The warm Spring and Summer weather so far, with just the right amount of rain for growth has clearly benefitted all the wild inhabitants at Sheskinmore and beyond. In late May, we had a visit from a local national school and myself and our new volunteer took them for a guided walk around the reserve. The children were delighted with the abundance of rabbits and cinnebar moths and they took the time to sit quietly near the bird hide to enjoy the display calls from the lapwing flying over the lake and the melodious singing from overhead Skylarks.
When I was preparing for their visit I had a walk around the dry rocky slopes west of the mass house at Mullyvea. In late May or early June this is a great place, on a fine sunny day to see the rarer butterflys that occur at Sheskinmore. I was lucky to see a Small Copper and also a couple of Small Blue and three Dingy Skippers. Before I finished my walk I had also seen Tortoiseshell, Green-veined White and Peacock butterflies aswell as some of the early Marsh orchids and very vocal and visual Lapwing. Small Blue are tiny distinct butterflys, with a wingspan of only 16-25mm. Dingy Skipper are also very small and as they are fast fliers they are hard to keep track of. Both of these species use Bird’s foot trefoil as a larval food plant.
Most of June was warm and dry. The water levels in the lough got quite low before I got around to closing the sluice. The muddy shoreline is what attracted some wader and dragonfly species in the past. The water levels need to be maintained to preserve the protected Slender Naiad plant in the lough, but with careful management a balance could be struck to manage the water levels for the benefit of all. The wild flowers grew quickly once the grazing livestock were removed in the Spring and by early June the wet grassland was looking great and more and more orchids were appearing as the month went on.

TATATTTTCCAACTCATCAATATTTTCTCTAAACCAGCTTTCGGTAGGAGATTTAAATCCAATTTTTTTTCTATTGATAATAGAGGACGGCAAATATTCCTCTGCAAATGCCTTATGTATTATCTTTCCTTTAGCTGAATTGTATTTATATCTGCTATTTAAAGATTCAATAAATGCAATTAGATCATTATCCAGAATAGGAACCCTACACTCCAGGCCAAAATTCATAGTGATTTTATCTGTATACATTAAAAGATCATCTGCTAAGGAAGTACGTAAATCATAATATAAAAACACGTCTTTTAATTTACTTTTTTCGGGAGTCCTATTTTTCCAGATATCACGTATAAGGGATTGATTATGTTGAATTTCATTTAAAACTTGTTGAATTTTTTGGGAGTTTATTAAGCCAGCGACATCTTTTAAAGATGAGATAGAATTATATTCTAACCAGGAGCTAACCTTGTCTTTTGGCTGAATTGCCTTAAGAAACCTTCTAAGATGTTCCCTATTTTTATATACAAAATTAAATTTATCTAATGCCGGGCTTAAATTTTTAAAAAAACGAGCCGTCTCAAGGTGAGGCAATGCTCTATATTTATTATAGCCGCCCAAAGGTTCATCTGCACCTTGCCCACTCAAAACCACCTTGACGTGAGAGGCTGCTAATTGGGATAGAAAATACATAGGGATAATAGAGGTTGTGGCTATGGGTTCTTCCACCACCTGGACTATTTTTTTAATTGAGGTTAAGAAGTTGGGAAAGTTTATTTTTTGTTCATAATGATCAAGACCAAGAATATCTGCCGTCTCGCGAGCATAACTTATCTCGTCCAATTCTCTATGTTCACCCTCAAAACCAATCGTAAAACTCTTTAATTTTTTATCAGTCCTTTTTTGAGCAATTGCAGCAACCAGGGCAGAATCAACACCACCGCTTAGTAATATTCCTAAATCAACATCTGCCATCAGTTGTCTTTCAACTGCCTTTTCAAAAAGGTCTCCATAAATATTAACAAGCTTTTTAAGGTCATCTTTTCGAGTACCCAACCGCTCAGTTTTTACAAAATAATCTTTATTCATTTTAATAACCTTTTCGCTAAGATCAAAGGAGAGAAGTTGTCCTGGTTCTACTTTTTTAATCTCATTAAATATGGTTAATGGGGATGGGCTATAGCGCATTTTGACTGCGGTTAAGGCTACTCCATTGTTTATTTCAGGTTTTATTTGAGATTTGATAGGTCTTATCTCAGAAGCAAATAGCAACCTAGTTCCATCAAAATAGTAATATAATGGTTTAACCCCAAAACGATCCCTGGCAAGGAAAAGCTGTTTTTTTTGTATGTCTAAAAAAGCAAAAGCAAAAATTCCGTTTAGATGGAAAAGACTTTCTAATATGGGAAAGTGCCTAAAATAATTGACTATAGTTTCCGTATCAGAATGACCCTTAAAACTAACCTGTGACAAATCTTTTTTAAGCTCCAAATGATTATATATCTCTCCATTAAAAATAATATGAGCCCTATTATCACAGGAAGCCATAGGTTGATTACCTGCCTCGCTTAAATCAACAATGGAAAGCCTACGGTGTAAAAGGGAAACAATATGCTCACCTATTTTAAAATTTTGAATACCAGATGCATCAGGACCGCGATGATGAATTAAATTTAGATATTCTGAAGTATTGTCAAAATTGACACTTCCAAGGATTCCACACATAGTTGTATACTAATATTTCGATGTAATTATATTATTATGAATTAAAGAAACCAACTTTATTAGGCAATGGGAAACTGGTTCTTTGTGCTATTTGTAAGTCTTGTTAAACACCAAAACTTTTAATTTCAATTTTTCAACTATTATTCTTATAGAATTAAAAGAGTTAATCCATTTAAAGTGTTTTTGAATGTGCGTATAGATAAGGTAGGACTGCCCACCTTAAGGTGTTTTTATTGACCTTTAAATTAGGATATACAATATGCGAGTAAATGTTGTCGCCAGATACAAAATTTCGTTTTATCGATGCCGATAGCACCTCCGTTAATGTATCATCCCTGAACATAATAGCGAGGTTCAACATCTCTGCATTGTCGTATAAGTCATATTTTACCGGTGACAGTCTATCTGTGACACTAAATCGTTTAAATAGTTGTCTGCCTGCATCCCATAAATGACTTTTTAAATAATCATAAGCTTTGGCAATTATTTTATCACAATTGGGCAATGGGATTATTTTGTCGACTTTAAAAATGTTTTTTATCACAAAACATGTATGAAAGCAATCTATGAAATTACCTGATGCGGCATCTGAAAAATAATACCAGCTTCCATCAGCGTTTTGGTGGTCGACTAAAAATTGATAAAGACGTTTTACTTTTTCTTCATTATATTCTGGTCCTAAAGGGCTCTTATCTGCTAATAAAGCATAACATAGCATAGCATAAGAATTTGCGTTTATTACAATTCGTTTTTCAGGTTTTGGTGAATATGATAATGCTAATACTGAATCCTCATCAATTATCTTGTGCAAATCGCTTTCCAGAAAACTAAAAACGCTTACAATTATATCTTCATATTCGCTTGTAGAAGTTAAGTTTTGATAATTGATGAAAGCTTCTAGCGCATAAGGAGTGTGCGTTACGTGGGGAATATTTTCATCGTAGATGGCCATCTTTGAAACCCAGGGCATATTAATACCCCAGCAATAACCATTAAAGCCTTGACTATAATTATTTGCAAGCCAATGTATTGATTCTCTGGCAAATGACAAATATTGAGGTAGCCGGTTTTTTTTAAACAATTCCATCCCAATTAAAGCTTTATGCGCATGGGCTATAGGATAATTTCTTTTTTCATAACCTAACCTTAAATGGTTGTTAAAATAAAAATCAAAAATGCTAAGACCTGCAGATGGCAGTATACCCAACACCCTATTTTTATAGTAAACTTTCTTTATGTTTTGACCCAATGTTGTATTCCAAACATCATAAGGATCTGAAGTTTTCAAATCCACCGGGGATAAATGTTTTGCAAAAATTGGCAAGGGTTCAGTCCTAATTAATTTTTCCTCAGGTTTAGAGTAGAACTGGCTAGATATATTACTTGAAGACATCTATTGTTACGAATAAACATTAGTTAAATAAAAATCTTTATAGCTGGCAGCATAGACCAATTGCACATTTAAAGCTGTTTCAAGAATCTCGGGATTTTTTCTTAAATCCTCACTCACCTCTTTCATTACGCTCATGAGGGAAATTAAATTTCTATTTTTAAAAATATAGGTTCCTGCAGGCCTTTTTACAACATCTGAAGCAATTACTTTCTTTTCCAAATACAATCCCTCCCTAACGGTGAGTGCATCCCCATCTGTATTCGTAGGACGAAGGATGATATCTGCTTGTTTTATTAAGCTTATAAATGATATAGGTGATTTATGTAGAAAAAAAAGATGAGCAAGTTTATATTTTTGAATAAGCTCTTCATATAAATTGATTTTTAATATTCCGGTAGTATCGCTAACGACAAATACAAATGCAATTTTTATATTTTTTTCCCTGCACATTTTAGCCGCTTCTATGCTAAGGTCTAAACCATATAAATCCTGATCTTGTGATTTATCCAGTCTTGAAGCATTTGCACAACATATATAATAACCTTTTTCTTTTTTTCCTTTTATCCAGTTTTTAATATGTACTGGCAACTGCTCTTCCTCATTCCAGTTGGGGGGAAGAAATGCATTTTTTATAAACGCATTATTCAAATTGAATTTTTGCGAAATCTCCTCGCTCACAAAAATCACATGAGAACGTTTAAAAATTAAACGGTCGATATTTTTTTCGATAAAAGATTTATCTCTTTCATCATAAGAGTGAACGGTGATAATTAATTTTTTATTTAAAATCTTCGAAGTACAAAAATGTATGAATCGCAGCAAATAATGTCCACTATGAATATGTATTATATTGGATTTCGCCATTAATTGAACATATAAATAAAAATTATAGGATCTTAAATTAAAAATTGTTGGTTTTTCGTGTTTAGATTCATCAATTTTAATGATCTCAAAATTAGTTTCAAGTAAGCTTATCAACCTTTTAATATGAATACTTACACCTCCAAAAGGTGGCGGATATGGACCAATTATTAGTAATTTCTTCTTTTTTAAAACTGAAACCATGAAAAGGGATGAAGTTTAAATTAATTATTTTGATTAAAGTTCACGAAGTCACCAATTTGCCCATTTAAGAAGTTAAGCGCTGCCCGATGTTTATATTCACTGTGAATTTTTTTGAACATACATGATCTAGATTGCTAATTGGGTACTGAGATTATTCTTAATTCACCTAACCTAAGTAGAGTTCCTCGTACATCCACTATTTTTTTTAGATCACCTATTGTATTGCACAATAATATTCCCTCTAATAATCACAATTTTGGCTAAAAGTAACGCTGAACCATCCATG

During April, May and June the BirdWatch Ireland staff were surveying the breeding waders, particularly Lapwing, to assess their usage of the protected area inside the predator fence and to see what other sites they are using as well as to gauge the threat to their breeding success from avian predators such as Hooded crows and Jackdaws. I estimated that there was 7-10 pairs of Lapwing breeding around the Marsh and Lough. Three or four pairs are outside the predator fence. Other survey work outside Sheskinmore was greatly assisted by the good weather. There was corncrake surveying, Chough surveying, Breeding seabirds and Storm petrel surveys carried out as well as a count of the breeding Common seals at the Gweebarra. The breeding bird season is coming to an end, the Common Seals are just beginning, they will continue to have pups for next month and then all haul out to moult in late August and early September.